Overpronation is a phrase that triggers a lot of angst among podiatric doctors and running shoe shops as it creates a huge amount of misunderstandings and debate. Pronation is a motion of the foot in which the ankle rolls inwards and the mid-foot (arch) of the foot collapses. This is the normal healthy motion that is essential for normal foot biomechanics and shock absorption. Overpronation is supposed to be the term helpful to describe should there be an excessive amount of this normal pronation. The initial part in the discussion is just what is normal and what's abnormal and exactly where could be the threshold of the division between normal pronation and overpronation. You can find formidable views on every side of this argument and there does not appear to be any resolution in the controversy on the horizon.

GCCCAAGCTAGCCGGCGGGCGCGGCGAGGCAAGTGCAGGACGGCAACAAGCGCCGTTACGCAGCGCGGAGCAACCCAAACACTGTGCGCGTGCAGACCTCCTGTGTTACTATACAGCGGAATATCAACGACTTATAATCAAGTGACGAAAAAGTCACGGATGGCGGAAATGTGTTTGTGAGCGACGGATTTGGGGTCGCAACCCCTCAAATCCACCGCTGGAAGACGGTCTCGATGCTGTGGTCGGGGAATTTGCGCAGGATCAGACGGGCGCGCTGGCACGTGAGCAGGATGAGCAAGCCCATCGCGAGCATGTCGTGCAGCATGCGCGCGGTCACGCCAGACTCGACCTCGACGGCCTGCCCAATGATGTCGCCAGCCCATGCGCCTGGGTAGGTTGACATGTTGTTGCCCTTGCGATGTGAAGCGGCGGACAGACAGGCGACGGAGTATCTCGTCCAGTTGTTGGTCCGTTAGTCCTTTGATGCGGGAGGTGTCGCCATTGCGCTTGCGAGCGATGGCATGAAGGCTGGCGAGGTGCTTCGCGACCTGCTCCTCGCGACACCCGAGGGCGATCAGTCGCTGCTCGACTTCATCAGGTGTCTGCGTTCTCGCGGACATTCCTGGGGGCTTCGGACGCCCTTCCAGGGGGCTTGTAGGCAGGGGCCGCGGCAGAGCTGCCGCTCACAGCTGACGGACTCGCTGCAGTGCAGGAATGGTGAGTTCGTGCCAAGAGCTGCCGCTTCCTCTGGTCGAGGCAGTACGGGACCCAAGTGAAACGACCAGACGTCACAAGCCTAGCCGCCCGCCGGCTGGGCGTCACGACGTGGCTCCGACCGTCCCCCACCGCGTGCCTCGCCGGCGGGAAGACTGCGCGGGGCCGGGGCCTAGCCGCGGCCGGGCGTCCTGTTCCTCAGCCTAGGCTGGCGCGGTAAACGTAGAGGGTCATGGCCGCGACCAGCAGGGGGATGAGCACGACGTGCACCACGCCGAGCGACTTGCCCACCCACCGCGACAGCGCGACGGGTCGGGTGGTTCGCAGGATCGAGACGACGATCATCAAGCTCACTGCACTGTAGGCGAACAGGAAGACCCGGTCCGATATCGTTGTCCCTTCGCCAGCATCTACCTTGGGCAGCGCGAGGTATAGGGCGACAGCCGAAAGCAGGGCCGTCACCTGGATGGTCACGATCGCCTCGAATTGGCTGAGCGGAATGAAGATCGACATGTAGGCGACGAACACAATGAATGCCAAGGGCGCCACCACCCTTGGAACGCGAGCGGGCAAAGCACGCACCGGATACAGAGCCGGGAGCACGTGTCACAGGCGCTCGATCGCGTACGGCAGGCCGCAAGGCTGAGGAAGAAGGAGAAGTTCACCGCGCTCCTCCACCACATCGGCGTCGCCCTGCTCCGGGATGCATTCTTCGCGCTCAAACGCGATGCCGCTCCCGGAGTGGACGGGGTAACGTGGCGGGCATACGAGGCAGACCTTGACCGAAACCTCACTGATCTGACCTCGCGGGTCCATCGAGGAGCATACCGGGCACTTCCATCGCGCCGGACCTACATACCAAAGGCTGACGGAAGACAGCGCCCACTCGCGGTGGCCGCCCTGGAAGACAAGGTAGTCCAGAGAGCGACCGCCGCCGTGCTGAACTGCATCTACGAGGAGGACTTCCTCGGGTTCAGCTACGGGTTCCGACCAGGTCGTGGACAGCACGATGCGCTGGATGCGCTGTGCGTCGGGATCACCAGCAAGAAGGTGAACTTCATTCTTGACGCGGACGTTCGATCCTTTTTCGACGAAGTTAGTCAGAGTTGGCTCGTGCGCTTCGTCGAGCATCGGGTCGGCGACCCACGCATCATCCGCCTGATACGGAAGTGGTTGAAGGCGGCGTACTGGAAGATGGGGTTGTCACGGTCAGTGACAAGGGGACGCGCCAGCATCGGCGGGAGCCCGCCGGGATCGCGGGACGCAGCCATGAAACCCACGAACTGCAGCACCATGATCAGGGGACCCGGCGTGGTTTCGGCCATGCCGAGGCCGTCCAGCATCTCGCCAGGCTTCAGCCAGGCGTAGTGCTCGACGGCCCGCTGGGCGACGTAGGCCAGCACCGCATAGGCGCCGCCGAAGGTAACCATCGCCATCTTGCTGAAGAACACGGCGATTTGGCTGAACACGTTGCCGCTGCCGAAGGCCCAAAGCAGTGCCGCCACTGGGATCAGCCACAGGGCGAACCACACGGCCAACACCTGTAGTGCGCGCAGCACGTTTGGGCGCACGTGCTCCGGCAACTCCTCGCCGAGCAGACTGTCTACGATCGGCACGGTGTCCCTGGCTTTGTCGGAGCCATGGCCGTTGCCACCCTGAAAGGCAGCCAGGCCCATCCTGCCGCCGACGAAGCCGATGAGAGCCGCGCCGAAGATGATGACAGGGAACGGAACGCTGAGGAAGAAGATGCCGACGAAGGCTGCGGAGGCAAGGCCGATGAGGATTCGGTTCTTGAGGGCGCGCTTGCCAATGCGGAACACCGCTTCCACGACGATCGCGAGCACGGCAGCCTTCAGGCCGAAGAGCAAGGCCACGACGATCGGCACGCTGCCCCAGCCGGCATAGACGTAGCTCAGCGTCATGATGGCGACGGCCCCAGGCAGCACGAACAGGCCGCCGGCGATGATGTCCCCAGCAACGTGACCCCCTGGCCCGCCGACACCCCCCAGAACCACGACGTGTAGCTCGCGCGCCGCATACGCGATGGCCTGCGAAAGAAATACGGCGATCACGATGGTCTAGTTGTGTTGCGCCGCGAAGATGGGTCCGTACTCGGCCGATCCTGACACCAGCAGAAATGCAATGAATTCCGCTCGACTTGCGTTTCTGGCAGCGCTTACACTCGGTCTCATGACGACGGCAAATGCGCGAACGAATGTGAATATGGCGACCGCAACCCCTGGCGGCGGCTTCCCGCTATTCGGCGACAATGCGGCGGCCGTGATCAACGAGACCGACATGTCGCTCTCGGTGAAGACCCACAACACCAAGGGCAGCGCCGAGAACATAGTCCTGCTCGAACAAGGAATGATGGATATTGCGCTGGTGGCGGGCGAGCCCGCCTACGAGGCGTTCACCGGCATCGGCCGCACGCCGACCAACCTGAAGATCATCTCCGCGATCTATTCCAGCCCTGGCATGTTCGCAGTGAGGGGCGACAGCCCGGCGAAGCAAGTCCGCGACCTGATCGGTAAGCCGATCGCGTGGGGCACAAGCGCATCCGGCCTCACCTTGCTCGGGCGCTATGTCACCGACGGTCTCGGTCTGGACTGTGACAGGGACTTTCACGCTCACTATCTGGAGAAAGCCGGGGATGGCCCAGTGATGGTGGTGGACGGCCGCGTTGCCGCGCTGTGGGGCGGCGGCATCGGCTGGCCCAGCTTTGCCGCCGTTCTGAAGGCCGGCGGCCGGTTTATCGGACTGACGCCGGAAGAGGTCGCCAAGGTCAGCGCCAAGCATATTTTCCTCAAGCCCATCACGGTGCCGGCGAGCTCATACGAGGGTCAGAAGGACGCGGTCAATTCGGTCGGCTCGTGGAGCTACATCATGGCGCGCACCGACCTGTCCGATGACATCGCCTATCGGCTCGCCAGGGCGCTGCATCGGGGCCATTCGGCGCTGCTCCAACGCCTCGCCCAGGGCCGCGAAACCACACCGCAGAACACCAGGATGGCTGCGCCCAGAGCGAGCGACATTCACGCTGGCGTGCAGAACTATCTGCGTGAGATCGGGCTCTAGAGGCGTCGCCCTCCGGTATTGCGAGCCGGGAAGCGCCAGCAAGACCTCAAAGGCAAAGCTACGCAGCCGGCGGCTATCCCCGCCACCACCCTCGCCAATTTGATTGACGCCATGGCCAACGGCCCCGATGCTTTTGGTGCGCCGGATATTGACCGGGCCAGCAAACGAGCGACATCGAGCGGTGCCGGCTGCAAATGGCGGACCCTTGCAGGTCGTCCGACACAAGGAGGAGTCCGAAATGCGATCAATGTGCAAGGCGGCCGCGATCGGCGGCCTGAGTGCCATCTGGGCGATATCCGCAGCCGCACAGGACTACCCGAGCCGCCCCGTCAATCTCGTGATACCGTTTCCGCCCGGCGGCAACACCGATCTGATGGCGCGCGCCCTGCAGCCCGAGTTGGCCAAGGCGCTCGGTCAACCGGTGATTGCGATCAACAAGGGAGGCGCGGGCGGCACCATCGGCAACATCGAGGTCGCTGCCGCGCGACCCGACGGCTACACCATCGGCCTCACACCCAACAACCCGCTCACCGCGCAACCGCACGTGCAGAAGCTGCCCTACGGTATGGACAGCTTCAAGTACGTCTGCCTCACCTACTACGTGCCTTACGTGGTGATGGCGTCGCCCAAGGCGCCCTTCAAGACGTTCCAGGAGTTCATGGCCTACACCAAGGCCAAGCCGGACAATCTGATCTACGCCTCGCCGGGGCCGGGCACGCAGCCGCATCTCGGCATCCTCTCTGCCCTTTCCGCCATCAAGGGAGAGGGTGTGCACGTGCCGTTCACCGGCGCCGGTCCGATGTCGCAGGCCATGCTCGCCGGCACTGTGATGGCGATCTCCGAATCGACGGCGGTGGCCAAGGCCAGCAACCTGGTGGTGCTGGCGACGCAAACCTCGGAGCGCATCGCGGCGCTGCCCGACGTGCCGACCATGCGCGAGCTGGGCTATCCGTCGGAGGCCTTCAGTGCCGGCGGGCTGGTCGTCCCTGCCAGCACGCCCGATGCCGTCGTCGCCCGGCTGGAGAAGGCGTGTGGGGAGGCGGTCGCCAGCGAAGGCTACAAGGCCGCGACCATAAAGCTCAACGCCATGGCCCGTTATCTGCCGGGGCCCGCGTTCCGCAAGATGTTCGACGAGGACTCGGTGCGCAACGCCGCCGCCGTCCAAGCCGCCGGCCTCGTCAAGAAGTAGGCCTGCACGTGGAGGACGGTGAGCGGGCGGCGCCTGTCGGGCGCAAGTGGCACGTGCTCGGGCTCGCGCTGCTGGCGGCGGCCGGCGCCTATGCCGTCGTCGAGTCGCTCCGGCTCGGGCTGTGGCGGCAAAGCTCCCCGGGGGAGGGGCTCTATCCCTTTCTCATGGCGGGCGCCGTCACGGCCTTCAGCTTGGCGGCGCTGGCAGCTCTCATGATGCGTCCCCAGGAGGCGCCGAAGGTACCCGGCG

The key reason why the topic produces so much discussion is that overpronation continues to be thought to be a key factor in overuse injuries in athletes. Podiatric doctors frequently use foot orthoses to treat the problem and running shoe manufacturers make running shoes to help athletes which may have the problem. This signifies there is lots of vested interest in it. The issue arises is that the research evidence shows that, yes, overpronation is usually a risk factor for a running injury, but it is not really a large risk factor. It can be additionally complicated by a lot of athletes that have really extreme overpronation and never develop any issues and do not need foot orthotics or running shoes using the motion control design characteristics. That does not help solve the controversy nor help clinicians make choices re foot orthotics and for running footwear sellers on advice in regards to what should be the appropriate running shoe. It really comes down to clinicians and running shoe retailer’s individual expertise and experience and making choices in the context of precisely what is ideal for the individual runner.